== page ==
As a staff, the 2019 Reds had one of the largest year-over-year improvements in recent history. The biggest jumps came from starters, though, where Luis Castillo accrued twice as much fWAR, and Sonny Gray returned to form. In the bullpen, Raisel Iglesias and Michael Lorenzen emerged as a strong end-of-game combo punch. They and their teammates seemed to benefit from a change in philosophy and the hires of coaches Derek Johnson and Caleb Cotham. This offseason, the team also contracted Driveline Baseball founder Kyle Boddy as its director of pitching initiatives/pitching coordinator.
Cincinnati appears to be all-in on pitcher development, making its guys intriguing, cost-effective buys come draft time.
Reds’ Projected Bullpen
|Raisel Iglesias||Michael Lorenzen||Amir Garrett||Robert Stephenson||Lucas Sims||José De León|
Closer – Raisel Iglesias
If it ain’t broke, don’t fix it. Iglesias demonstrated the best stuff in the most high-leverage situations in the Reds bullpen last year, and it’s hard to imagine they’ll go to someone else unless he gives them a reason to.
Iglesias is fun because he offers three pitches at least 20% of the time between his four-seamer (40.3), slider (30.0) and changeup (21.7). The heat comes in around 95-96 mph, which is at least a full tick above league average for relievers. The changeup sits at 89 mph. Despite a less-than-ideal velocity gap, the changeup’s movement works well in conjunction with his fastball because of its fade. The slider has tight action that can work well on the edges of the zone and gets an average rate of whiffs. The repertoire led Iglesias to 34 saves last year. Only six other relievers reached or topped that mark in 2019.
Setup – Michael Lorenzen
Lorenzen made huge improvements in 2019 by working better in the zone. His chase rate stayed steady to his career number, but he coaxed hitters to swing at stuff over the plate at a rate that was seven percentage points higher, while they made less contact (22 points lower).
That seems nearly superhuman. Lorenzen drastically cut his sinker usage and traded it for more four-seamers. His fastball sat at 97 mph. He still throws the sinker enough that hitters have to account for it—in addition to a cutter, a changeup and a slider. The diversity allows him to attack any part of the zone, and the velocity over a couple of innings per appearance allows him to challenge hitters in the most direct way possible. It showed in his K rate, which went up nine points to 24.8%, or a tick above average. He also siphoned seven saves. If you’re looking for ratios or a handcuff to Iglesias at the start of the year, Lorenzen is your guy.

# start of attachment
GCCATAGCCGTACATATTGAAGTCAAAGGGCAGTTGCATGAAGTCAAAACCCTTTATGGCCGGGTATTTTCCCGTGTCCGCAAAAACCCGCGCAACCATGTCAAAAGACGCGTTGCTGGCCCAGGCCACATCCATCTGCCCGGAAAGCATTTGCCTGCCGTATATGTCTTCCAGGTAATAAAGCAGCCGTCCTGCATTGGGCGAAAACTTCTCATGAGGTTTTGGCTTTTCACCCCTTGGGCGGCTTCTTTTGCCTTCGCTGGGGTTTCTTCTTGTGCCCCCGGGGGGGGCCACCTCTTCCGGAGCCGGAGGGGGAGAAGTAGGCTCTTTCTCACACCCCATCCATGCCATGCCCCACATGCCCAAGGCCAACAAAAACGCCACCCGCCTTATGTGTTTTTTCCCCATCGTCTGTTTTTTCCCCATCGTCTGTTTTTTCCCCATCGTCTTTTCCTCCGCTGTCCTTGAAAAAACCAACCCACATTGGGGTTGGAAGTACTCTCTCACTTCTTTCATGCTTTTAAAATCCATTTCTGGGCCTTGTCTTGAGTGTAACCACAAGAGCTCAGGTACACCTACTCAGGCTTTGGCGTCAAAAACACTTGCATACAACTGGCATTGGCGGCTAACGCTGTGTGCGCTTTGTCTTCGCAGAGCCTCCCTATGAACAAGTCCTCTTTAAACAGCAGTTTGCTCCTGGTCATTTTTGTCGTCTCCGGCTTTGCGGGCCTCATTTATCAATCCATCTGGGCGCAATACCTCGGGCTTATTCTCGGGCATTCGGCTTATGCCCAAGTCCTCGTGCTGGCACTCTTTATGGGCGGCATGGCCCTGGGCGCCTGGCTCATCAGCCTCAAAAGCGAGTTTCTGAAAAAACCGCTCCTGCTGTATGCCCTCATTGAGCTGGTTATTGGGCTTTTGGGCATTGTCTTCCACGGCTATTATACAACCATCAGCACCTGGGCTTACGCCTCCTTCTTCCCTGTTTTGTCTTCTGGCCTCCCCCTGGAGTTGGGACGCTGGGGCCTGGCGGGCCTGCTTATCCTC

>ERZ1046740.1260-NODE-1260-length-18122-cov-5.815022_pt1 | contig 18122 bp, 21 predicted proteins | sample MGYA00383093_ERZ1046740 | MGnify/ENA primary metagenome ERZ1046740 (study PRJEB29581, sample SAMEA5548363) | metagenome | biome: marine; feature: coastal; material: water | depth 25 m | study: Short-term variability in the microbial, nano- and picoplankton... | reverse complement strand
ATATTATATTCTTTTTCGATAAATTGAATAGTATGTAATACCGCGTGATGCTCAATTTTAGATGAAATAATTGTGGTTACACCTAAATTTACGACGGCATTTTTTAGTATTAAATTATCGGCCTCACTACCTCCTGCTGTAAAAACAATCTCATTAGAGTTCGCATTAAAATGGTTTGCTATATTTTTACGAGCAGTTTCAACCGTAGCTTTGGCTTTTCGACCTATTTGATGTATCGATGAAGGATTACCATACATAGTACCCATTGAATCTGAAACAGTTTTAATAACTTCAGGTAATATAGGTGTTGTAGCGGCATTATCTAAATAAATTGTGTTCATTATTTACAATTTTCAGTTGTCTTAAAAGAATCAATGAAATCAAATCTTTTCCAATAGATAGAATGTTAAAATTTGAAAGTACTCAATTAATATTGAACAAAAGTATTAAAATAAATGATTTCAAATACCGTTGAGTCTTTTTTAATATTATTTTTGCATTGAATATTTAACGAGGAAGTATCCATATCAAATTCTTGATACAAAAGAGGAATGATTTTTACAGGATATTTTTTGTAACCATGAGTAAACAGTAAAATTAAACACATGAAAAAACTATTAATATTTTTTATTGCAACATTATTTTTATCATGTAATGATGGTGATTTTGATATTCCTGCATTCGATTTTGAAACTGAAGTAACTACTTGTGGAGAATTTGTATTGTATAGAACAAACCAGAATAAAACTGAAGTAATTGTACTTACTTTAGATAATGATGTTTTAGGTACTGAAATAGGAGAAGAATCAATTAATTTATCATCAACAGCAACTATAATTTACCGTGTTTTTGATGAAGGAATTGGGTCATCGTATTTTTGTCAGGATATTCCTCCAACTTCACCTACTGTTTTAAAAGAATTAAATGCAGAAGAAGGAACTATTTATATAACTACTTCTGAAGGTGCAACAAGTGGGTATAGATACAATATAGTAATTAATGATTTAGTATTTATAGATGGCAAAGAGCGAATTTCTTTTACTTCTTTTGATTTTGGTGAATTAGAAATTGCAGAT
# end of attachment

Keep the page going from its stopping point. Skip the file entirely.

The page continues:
Setup – Amir Garrett
The good news on Amir Garrett is that his K rate went up six points last year, to 31.7%. That’s where his excellent closer teammate, Iglesias, ranks. The bad news is that Garrett’s walk rate also rose six points, to 14.2%. That ranked as seventh worst among qualified relievers last season. He threw a ton of sliders last year—nearly 60% of his pitches—which probably helps explain the jump in whiffs and walks. If guys weren’t chasing, they were spitting on it.
He also did a great job of coaxing grounders, generating nearly a 2:1 ratio to fly balls allowed. In a homer-happy league, he’s going to keep getting opportunities. If the control ever comes around, Garrett could be more valuable than any other option in Cincinnati’s pen.
Middle – Robert Stephenson
Like Garrett, Robert Stephenson also went HAM on throwing sliders last season, a result of getting moved to a full-time relief role and being able to ditch his changeup and curve. His 95 mph heat complements the 84 mph slider and let him eat up 57 innings while whiffing 30% of the hitters he faced. The drawback could be how many fly balls he gives up. A massive 90% of qualified relievers gave up fewer than he did.
Robertson proved to be a quality relief arm for the Reds last year who will likely have more impact in real life than our fantasy teams.
Middle – Lucas Sims
Lucas Sims made gains in his K rate in Triple-A early in the year, taking it all the way up to 30%. For all intents and purposes, that was the best performance he’d put together as a pro. After he was called up, he maintained those gains, striking out 32% of hitters he faced in 43 innings.
The gains come on the back of a refined arsenal. He’s added and optimized spin on his curveball and fastball, working in the zone with more authority. He also trusts his changeup enough to keep it in his back pocket as a show-me offering. He might not be worth much preseason attention outside deep leagues, but his stuff and the team’s recent track record of development make him a compelling name.
Middle – José De León
Cincinnati added José De León just before the non-tender deadline in December, acquiring him from Tampa Bay for a player to be named later or cash. Now 27, De León was once a well-regarded prospect whose path to the majors has been derailed by an assortment of injuries including a torn UCL that required Tommy John surgery and, later, elbow tendinitis.
The talent has never been a question, generating huge strikeout numbers (north of 25%) and limiting walks. When he finally pitched for the Rays last year, he registered 4 innings and his velo was where it’s always been. Interestingly, he didn’t throw his curveball, a pitch that graded out as serviceable when he was in the minors. Otherwise, it’s a low 90s fastball with a tight slider and a changeup with great fade. He’s a no risk, high reward acquisition who might quickly show if he’s rosterable for fantasy.
The Other Guys
These three pitchers combined for just 33.1 innings in 2019 and had an almost entirely unnoticeable contribution, netting zero fWAR. Injuries and attrition might pull one into a bigger role than expected, but the six ahead of them provide enough stuff and depth that this group shouldn’t see much more time than last season
Featured image by Justin Paradis (@FreshMeatComm on Twitter)